Baked conchiglioni pasta shells with spinach and ricotta.
Conchiglioni ripieni di ricotta e spinaci.
Baked pasta is a favourite here in Italy for Sunday lunches and holiday menus. And, baked pasta shells with spinach and ricotta is among the most popular recipes on these occasions. Apart from being delicious, baked pasta shells look so beautiful and can also be eaten as finger food if the recipe doesn’t include a lot of sauce.
Traditional baked pasta shell recipes.
Conchiglioni are the most well-known and loved large pasta shells in Italy and abroad. However, lumaconi (snail shells) are beautiful too! The two most traditional baked pasta shell dishes are either with a meat ragu filling or like this recipe for pasta shells with spinach and ricotta.
Pasta di Gragnano.
Conchiglioni are a typical southern Italian pasta, originating from Campania. For the best quality conchiglioni, if you can, look for pasta di Gragnano IGP. This is pasta made in and around the town of Gragnano near Naples, where they have been producing pasta commercially since the 1500s.
Gragnano is home to some of Italy’s best dried pasta makers. In fact, for a pasta to be labelled as ‘di Gragnano IGP’ it must be produced in a legally specified area in and around the Bay of Naples. Plus, it must be made with Italian durum wheat and water from the Monti Lattari.
Of course, other pasta companies produce good quality pasta and if you can’t find ‘di Gragnano’, don’t worry! Your dish is still bound to be delicious! This recipe can also be made with lumaconi or cannelloni.
Italians usually serve pasta as a first course (primo piatto) on special occasions and then follow it with a meat or fish main course. This is why, especially nowadays, many prefer to use a vegetarian pasta recipe, rather than meat. It just makes the meal lighter. Of course, this pasta shells with spinach and ricotta is also a great recipe for vegetarians.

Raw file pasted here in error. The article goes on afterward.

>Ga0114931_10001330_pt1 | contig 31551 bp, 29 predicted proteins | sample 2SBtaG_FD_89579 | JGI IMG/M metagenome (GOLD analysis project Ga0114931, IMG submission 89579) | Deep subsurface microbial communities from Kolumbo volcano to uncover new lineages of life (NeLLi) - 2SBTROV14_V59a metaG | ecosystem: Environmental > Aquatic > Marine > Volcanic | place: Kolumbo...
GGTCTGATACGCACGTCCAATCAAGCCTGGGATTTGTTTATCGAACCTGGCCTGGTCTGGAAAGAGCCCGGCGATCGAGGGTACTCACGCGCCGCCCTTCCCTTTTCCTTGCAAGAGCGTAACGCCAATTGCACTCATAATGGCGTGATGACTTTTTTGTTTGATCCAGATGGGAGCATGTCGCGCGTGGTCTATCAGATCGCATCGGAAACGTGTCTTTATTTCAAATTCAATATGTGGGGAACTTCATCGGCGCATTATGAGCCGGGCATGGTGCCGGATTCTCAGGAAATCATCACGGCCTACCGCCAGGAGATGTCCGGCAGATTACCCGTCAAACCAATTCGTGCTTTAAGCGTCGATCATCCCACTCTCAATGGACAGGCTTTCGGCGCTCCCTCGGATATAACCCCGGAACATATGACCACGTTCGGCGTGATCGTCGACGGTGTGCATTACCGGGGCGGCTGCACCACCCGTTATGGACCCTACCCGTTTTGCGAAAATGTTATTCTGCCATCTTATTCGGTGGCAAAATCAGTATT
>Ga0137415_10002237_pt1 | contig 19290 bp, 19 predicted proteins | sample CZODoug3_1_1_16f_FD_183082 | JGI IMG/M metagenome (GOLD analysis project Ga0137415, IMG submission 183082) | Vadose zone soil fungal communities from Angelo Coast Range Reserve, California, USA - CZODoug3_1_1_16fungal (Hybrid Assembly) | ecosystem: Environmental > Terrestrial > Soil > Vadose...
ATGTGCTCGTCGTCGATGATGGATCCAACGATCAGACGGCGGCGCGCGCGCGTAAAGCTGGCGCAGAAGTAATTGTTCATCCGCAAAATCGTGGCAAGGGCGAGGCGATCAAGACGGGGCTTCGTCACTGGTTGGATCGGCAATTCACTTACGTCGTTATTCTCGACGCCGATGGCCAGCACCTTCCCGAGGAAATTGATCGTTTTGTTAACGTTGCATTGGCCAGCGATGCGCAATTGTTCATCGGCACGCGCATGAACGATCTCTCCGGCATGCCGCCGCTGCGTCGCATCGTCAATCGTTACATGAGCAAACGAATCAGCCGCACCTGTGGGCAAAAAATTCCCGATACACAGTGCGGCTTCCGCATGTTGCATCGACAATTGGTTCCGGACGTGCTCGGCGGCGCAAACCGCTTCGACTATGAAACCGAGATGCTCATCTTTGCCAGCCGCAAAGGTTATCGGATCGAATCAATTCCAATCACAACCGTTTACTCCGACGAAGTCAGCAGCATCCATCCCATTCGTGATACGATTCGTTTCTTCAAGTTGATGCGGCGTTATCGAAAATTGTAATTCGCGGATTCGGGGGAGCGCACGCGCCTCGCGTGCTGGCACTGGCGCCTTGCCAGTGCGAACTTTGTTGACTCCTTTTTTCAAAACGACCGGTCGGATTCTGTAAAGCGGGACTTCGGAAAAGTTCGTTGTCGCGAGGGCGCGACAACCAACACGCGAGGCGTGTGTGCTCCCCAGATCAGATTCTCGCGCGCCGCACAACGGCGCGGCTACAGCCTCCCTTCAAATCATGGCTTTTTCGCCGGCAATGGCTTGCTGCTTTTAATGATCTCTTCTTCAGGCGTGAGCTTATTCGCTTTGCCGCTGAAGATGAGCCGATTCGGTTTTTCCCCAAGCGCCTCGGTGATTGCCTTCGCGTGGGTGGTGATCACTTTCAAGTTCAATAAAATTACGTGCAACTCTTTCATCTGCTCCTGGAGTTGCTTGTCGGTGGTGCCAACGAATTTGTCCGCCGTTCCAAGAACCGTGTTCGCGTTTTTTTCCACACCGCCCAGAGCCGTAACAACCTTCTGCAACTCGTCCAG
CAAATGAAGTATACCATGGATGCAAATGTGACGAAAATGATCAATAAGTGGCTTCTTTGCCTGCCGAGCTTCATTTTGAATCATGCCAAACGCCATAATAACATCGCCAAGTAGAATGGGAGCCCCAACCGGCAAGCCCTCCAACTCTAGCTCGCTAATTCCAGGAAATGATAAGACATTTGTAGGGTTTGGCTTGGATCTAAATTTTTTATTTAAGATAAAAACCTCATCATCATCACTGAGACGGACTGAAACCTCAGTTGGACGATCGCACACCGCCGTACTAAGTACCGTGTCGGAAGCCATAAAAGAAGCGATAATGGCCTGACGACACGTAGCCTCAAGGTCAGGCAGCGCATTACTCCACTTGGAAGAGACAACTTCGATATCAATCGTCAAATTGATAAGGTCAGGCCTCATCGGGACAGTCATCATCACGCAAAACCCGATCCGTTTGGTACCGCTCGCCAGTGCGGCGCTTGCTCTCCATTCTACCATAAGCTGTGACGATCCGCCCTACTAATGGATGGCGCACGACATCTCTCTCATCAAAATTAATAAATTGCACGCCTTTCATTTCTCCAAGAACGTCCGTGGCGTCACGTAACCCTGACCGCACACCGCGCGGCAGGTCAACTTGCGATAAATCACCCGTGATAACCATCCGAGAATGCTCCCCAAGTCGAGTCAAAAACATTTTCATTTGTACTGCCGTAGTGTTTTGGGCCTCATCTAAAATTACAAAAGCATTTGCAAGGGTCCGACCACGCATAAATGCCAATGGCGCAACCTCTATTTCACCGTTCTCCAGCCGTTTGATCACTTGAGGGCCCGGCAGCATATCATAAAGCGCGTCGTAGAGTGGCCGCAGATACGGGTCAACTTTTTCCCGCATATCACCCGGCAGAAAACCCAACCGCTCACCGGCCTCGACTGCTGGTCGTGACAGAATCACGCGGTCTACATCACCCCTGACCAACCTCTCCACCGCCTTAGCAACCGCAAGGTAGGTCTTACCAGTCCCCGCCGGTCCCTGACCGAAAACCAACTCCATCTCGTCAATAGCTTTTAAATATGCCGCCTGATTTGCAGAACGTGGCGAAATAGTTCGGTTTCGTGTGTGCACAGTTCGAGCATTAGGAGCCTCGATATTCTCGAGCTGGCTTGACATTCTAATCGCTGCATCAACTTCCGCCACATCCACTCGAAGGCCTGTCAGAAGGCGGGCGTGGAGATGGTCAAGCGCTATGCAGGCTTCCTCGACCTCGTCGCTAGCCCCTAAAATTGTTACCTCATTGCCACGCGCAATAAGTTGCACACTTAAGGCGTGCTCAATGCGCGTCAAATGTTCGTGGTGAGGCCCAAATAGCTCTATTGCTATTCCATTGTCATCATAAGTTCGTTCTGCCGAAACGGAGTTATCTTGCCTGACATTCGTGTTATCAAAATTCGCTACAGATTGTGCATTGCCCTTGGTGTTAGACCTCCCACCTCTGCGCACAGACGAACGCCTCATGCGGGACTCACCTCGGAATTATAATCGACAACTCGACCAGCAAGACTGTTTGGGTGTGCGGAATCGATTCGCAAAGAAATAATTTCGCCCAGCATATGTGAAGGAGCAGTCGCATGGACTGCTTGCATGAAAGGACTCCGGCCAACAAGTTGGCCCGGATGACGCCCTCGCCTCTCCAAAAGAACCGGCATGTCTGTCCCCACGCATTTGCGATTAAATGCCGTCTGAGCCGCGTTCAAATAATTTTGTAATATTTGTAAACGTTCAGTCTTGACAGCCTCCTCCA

Making this baked pasta shells with spinach and ricotta.
Although not a difficult dish to make, this pasta shells with spinach and ricotta involves a few separate cooking steps. The pasta needs precooking. You’ll have to make a simple tomato sauce, as well as some béchamel. Also, the spinach needs to be precooked too and then mixed with the other filling ingredients. To speed things up, you can use ready-made tomato sauce and béchamel, in addition to defrosted frozen spinach. However, I believe fresh is best so if you have the time, it’s worth the effort!
Whichever way you decide to make this pasta shells with spinach and ricotta recipe, I’m sure it will not only be seriously yummy but family and guests will love it too! If you do decide to make this recipe, I’d love to hear how it turns out. You can send me an email through this site, rate the recipe and add a comment or post a message on the Pasta Project Facebook page.
Looking forward to hearing from you!
Save this recipe for later?
If you want to save this delicious baked pasta shells with ricotta and spinach recipe for later, you can print it, bookmark this page or save it to Pinterest.